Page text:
detaining them, on account of the great embarrassment it cause the Quartermaster's Department in supplying our Western armies.
In regard to your dispatches, it is very probable that many fail to reach here in time. It is exceedingly important that General Banks should be kept advised of everything that is done in your vicinity, and the only way he can get this information is through these headquarters.
You are too well advised of the anxiety of the Government for your success, and its disappointment at the delay, to render it necessary to you will do everything possible to open the Mississippi River.
In my opinion this is the most important operation of the war, and nothing must be neglected to insure success.
General [Charles S.] Hamilton's resignation has been received, but has not yet been acted on, the President and Secretary being absent. No doubt he resigns to get a higher command. This game sometimes succeeds, but it also sometimes fails.
Very respectfully, your obedient servant,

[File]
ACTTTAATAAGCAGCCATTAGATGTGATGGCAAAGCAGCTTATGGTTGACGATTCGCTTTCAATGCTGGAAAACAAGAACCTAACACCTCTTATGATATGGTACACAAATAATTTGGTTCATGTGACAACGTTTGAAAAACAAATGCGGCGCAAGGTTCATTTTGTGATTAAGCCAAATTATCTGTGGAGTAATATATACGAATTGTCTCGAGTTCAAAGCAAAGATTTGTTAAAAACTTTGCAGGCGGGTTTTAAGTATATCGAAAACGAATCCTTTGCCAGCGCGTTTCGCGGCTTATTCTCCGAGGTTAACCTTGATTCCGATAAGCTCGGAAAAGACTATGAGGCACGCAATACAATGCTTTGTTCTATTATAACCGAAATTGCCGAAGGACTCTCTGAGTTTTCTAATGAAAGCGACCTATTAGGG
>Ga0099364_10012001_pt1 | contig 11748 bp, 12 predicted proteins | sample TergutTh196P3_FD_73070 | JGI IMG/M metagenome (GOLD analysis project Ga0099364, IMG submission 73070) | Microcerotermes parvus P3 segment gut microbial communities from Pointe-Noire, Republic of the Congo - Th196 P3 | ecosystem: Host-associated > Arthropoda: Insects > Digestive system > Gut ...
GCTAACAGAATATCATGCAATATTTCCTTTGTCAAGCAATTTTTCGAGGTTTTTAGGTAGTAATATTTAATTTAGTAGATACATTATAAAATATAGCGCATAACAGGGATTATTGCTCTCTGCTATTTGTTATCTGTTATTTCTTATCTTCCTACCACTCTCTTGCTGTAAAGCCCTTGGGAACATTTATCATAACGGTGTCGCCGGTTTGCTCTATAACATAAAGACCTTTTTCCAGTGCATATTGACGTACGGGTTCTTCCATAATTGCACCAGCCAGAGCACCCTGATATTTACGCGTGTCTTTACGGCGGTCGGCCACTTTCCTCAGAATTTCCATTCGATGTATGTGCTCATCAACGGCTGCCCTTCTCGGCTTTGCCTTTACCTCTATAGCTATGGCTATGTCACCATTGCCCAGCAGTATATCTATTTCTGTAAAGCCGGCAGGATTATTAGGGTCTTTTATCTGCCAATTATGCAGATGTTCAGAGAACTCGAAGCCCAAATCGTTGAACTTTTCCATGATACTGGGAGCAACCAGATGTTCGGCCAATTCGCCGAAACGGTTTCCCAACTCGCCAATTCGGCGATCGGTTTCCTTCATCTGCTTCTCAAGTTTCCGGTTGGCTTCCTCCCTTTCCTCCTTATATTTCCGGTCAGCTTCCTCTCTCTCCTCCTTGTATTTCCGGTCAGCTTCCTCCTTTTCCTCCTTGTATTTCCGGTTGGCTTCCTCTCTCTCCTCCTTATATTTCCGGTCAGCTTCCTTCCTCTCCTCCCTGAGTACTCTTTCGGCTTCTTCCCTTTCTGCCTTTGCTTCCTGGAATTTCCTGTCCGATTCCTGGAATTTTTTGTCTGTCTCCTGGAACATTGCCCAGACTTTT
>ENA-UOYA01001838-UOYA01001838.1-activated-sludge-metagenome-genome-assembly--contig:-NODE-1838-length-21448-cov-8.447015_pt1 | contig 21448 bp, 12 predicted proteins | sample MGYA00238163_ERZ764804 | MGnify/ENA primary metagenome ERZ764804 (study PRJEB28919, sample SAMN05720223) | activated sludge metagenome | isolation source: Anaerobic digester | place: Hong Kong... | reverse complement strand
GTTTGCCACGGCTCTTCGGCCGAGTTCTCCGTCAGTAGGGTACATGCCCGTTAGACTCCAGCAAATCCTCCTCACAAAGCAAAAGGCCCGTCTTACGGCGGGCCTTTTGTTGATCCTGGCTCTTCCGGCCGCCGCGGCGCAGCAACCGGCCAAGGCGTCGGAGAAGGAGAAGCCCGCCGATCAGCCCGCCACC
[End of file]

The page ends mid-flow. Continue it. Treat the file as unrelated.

H. W. HALLECK,
MILLIKEN'S BEND, La., April 11, 1863-9 p. m.
VIA CAIRO, ILL., April 16.
Major General H. W. HALLECK, general-in-Chief:
The Yazoo expedition has reached the Mississippi. My forces in a few days will all be concentrated here. Grand Gulf is the point at which I expect to strike, and send an army corps to Port Hudson to co-operate with General Banks. Will reach the Mississippi at New Carthage, now in my possession, with wagon road and canal and bayous navigable for tugs and barges between here and there.
U. S. GRANT,
HEADQUARTERS DEPARTMENT OF THE TENNESSEE,
Milliken's Bend, La., April 12, 1863.
Colonel J. C. KELTON,
Assistant Adjutant-General, Washington, D. C.:
COLONEL: Herewith I send you reports of Major-General Sherman, and the DIVISION and brigade commanders under him, of the late reconnaissance through Steele's Black Bayous and Deer Creek, made by them in conjunction with a portion of Admiral Porter's fleet, commanded by himself in person. *
The object of the expedition was to find a practicable passage to the Yazoo River without passing the enemy's batteries at Haynes' Bluff, to liberate our fleet and troops then held above Greenwood, and, if found sufficiently practicable, to enable me to land most of my forces east of the Yazoo, at some point from which Haynes' Bluff and Vicksburg could be reached by high land. The accompanying reports show the impracticability of the route.
This expedition, however, was not without its results. It carried our troops into the heart of the granary from which the Vicksburg forces are now being fed. It caused great alarm among the enemy, and led them to move a number of their guns from batteries on the river. The citizens fled from their plantations, and burned several thousand bales